Cheese to try in Sardinia - Casu Marzu
The very controversial Sardinian cheese, casu marzu

A controversial Sardinian cheese

Casu Marzu is in fact illegal in the EU, given the health and safety issues surrounding this Sardinian cheese. Many Sardinians believe that it’s dangerous to eat when the maggots are dead.

It’s not surprising then, that it’s not easy finding this cheese in Sardinia. Your best bet at tasting it is to gain the trust of locals that can source it for you. Alternatively, you can also find a restaurant that serves it (on the down-low), and make friends with its owner.

Whether you choose to try casu marzu or not, there’s no question it’s one of Sardinia’s most notable cheeses.

Cheesy rating **

Casu Agedu

Casu Agedu is a typical shepherd’s cheese that comes from the Ogliastra region of central-eastern Sardinia. There are other names by which the cheese is also known by, such as Casu Axedu, Frue, Fruhe and Frughe. Like Casizolu, Casu Agedu is also a Slow Food Presidium product.

This Sardinian cheese contains raw goat or sheep’s milk, and is then left to curdle for 24 hours. It’s kept at a lukewarm temperature, similar to how they make yogurt. A fresh cheese, without a crust, it’s white in color and has a sour taste.

Sardinia cheeses - Casu Axedu

Different varieties

Casu Agedu is produced in small rectangular shapes and is also normally eaten fresh. Mature varieties tend to be salty and spicy in flavor, making them ideal ingredients for soups and pasta fillings. During summer, many households in Ogliastra eat casu axedu for lunch or dinner, pairing it with a glass of wine.

You can also preserved Casu Agedu with salt, which in turn makes another cheese called Su Casu ’e Fitta. Locals use the cheese in many recipes in Ogliastra, as well as for making traditional Sardinian pasta called culurgiones.

Cheesy rating ****

Other noteworthy Sardinian cheeses to try include:

  • Casu Friscu (sheep’s milk)
  • Fresa (soft and buttery); and
  • Gioddu (creamy and white)

Where to stay in Sardinia

Rather than basing your stay in one location, I’d advise booking a few different places. It’s what we did on our road trip across south Sardinia discovering hidden gems along the way.

The north of Sardinia

The north of the island towards La Maddalena archipelago is popular with Italian holidaymakers. It’s also notoriously more expensive than the south.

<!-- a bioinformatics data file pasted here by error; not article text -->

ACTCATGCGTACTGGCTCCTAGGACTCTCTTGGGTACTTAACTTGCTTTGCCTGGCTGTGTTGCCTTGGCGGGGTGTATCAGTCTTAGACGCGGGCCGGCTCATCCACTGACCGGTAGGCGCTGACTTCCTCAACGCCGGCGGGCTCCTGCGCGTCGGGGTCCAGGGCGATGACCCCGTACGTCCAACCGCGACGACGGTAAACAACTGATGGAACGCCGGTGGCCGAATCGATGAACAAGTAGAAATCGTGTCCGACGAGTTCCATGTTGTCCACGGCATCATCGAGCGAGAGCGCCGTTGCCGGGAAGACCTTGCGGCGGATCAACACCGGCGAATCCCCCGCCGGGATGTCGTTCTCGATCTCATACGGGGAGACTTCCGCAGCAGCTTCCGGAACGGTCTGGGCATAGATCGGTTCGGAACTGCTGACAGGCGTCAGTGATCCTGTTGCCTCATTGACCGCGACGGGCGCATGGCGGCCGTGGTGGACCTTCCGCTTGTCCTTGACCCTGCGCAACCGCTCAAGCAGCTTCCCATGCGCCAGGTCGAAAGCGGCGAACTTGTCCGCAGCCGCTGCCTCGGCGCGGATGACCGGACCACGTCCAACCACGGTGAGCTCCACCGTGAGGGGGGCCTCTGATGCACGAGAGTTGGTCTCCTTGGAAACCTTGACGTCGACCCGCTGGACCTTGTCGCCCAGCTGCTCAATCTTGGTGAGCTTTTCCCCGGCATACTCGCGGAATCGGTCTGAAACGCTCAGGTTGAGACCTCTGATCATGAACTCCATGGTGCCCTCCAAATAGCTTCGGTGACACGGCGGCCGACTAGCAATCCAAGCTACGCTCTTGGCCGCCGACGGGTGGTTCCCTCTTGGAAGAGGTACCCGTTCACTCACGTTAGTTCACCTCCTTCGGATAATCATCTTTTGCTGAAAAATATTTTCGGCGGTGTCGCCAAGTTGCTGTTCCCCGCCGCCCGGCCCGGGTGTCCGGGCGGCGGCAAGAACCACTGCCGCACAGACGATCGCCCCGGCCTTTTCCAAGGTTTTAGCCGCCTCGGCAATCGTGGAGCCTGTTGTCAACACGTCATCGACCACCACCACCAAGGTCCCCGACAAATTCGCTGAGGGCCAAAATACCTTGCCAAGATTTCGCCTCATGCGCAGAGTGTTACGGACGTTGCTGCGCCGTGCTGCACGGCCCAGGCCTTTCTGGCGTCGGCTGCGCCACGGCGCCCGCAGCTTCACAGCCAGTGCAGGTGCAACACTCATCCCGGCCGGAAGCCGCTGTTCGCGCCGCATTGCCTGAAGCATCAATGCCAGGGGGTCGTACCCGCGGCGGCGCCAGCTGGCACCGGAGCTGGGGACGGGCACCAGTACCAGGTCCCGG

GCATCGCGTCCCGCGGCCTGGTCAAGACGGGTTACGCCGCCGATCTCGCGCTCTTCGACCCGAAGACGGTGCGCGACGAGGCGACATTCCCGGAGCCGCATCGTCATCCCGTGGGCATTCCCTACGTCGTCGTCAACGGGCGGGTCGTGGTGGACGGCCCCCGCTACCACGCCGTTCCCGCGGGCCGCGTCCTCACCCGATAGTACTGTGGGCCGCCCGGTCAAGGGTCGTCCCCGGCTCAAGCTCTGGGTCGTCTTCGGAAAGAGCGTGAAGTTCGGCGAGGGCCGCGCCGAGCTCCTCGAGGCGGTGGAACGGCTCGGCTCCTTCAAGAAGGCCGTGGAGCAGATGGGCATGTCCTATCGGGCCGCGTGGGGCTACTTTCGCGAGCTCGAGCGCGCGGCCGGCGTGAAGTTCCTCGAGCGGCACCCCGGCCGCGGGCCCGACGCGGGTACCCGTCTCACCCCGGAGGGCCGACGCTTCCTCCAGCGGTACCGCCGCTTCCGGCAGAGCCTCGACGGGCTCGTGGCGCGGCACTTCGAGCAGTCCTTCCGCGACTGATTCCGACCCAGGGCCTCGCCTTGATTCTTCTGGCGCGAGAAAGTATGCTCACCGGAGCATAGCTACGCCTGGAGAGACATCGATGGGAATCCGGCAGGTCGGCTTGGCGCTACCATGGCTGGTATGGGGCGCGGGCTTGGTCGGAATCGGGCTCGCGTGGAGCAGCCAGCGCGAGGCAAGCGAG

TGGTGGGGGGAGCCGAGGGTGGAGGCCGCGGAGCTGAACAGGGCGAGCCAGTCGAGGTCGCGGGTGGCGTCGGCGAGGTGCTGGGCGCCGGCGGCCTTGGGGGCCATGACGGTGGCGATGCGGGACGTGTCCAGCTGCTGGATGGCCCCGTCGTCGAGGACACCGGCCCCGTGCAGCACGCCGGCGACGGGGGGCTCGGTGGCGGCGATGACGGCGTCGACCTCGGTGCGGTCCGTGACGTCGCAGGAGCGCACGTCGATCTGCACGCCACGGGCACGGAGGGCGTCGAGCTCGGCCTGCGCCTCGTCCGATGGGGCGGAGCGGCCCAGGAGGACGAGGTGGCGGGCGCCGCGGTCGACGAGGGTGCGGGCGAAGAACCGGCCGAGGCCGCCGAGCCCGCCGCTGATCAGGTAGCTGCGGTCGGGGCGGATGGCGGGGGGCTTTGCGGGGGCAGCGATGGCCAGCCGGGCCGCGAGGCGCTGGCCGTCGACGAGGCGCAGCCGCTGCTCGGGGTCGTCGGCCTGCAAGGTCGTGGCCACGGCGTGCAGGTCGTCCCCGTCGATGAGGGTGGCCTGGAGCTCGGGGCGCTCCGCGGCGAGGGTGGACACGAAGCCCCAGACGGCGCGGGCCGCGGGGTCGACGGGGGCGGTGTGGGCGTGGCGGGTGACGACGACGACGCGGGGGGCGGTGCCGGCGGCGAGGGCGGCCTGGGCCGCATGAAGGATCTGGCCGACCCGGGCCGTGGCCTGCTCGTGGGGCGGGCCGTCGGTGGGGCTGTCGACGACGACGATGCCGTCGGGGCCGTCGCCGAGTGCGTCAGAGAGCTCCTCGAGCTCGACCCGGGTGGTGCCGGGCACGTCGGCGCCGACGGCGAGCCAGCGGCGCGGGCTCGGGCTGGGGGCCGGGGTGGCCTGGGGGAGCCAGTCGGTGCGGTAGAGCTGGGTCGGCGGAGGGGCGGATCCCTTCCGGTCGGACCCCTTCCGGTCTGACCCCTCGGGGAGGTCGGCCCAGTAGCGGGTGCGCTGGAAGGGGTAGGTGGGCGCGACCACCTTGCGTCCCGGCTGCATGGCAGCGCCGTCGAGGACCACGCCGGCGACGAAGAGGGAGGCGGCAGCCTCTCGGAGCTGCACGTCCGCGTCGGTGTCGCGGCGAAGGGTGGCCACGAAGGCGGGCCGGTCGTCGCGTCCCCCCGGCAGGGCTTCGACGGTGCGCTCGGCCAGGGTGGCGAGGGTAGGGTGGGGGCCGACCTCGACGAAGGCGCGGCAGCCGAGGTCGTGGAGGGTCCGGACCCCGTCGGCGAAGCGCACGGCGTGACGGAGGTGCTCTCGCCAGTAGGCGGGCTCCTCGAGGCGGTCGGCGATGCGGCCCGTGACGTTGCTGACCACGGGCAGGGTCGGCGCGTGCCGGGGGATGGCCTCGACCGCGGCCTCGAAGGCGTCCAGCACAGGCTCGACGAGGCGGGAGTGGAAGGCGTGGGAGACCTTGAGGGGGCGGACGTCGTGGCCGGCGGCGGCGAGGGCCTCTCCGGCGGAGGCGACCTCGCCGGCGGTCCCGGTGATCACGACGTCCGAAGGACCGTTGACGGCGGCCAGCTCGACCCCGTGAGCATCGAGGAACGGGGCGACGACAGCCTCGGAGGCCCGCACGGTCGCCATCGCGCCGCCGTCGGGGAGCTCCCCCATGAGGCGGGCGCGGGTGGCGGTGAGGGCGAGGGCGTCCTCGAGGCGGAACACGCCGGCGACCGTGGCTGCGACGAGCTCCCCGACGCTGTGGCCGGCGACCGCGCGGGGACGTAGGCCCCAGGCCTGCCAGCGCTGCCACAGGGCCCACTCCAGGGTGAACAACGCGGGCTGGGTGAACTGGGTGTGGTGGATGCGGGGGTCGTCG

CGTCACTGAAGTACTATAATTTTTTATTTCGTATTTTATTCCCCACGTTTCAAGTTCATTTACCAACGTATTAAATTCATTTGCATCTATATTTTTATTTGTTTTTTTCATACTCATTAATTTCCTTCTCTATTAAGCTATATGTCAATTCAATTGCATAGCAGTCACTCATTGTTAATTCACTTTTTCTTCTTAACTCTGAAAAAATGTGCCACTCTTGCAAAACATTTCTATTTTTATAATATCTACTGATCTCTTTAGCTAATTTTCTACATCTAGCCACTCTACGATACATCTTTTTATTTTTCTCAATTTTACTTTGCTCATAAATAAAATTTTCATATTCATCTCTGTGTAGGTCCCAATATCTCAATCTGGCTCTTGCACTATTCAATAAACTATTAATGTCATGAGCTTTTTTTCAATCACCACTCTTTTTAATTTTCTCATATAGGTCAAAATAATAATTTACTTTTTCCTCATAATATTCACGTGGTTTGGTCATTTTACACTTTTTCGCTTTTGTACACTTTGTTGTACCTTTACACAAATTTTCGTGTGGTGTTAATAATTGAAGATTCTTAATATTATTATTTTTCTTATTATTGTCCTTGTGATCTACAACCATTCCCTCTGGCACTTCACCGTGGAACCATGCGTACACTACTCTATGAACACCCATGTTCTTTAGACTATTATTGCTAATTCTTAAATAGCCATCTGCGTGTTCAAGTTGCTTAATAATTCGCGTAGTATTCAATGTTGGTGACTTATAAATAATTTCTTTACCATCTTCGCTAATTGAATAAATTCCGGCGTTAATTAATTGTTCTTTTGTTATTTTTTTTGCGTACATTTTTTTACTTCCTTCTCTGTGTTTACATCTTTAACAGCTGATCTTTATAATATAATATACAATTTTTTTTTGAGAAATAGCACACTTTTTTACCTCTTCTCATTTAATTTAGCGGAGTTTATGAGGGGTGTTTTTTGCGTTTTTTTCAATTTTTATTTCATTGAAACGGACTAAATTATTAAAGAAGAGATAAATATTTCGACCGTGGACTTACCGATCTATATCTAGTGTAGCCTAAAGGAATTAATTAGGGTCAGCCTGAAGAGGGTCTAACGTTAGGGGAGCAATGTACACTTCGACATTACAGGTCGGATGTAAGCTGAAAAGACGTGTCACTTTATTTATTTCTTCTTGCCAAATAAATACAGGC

However, I’d still encourage staying here, if only for 1 night. La Coluccia is a beautiful 4-star boutique hotel in the north of Sardinia. It’s 50 yards from the nearest sandy beach, and is also a good location for catching the ferry to La Maddalena.

There are 45 rooms and suites at this Sardinia boutique hotel, plus a magnificent spa where you can recharge. Check here for prices and availability.

Hotel Eliantos Cagliari

In the south of the island in the Sardinian capital of Cagliari, is one boutique hotel stealing the show. There are just 14 rooms at Hotel Eliantos, where each room overlooks the private garden or terrace.

They’re also big on hospitality at Hotel Eliantos, and each guest is made to feel right at home. Other facilities worth mentioning are the outdoor pool and wellness center, which has a Turkish bath and Finnish sauna. You can check here to compare dates and prices.

What do you think of these Sardinian cheeses? Which one/s would you like to try? Let me know in the comments below.

Disclosure: This post may contain affiliate links, which means I may receive a commission if you click a link and purchase something that I’ve recommended. Thank you for your support.

Like this post? Pin it!

Sardinian cheeses - ricotta salata
Sardinian cheeses - ricotta salted
Sardinian cheeses - culurgiones
Lisa Rivera outside tent door at IUTA Glamping & Farm

ABOUT me

Welcome to my site. I'm Lisa, an Italy-based travel and lifestyle blogger behind Following the Rivera. Find out more about me and my story.

80 thoughts on “Sardinian cheeses | 5 delicious varieties to try

  1. Dan Robidoux says:

    I lived there from 1979 to 1982 while in the US Navy. I couldn’t begin to describe how much I loved it there. Local bread shops everywhere making panini rolls. Wine cellars to fill your gallons for a couple dollars. But the best was the pear shaped cheese. For us Americans it translated to “zuccatti’ which I’m sure was wrong. We all fought for the knob which hung the cheese. The best part!.

  2. Dan Robidoux says:

    I lived there from 1979 to 1982 while in the US Navy. I couldn’t begin to describe how much I loved it there. Local bread shops everywhere making panini rolls. Wine cellars to fill your gallons for a couple dollars. But the best was the pear shaped cheese. For us Americans it translated to “zuccatti’ which I’m sure was wrong. We all fought for the knob which hung the cheese. The best part!.

    • Lisa says:

      Hi Dan, I’m glad you enjoyed your time in Sardinia! Did you try the infamous maggot cheese while you were here, maybe not!

  3. Khushboo says:

    I really want to visit Sardinia sometime. I have not heard about many of these cheese everything looks really so good.

  4. Beth says:

    I would try most of these. I’m an adventurous eater, but I’m not sure I could do the maggot cheese. I will follow that up with the fact that I do have a “never say never” attitude.

Leave a Reply

Your email address will not be published. Required fields are marked *

This site uses Akismet to reduce spam. Learn how your comment data is processed.